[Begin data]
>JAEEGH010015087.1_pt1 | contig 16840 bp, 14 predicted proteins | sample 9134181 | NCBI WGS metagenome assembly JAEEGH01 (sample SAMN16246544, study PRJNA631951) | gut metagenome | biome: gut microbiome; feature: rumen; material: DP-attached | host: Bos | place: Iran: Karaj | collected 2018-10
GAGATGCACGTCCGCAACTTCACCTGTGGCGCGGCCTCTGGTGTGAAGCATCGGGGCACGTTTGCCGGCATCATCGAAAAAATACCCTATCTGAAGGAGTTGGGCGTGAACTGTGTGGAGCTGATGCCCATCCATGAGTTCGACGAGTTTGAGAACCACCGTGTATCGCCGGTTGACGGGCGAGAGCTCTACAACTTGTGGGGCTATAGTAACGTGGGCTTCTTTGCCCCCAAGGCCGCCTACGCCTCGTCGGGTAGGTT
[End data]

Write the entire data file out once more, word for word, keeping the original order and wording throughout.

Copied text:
>JAEEGH010015087.1_pt1 | contig 16840 bp, 14 predicted proteins | sample 9134181 | NCBI WGS metagenome assembly JAEEGH01 (sample SAMN16246544, study PRJNA631951) | gut metagenome | biome: gut microbiome; feature: rumen; material: DP-attached | host: Bos | place: Iran: Karaj | collected 2018-10
GAGATGCACGTCCGCAACTTCACCTGTGGCGCGGCCTCTGGTGTGAAGCATCGGGGCACGTTTGCCGGCATCATCGAAAAAATACCCTATCTGAAGGAGTTGGGCGTGAACTGTGTGGAGCTGATGCCCATCCATGAGTTCGACGAGTTTGAGAACCACCGTGTATCGCCGGTTGACGGGCGAGAGCTCTACAACTTGTGGGGCTATAGTAACGTGGGCTTCTTTGCCCCCAAGGCCGCCTACGCCTCGTCGGGTAGGTT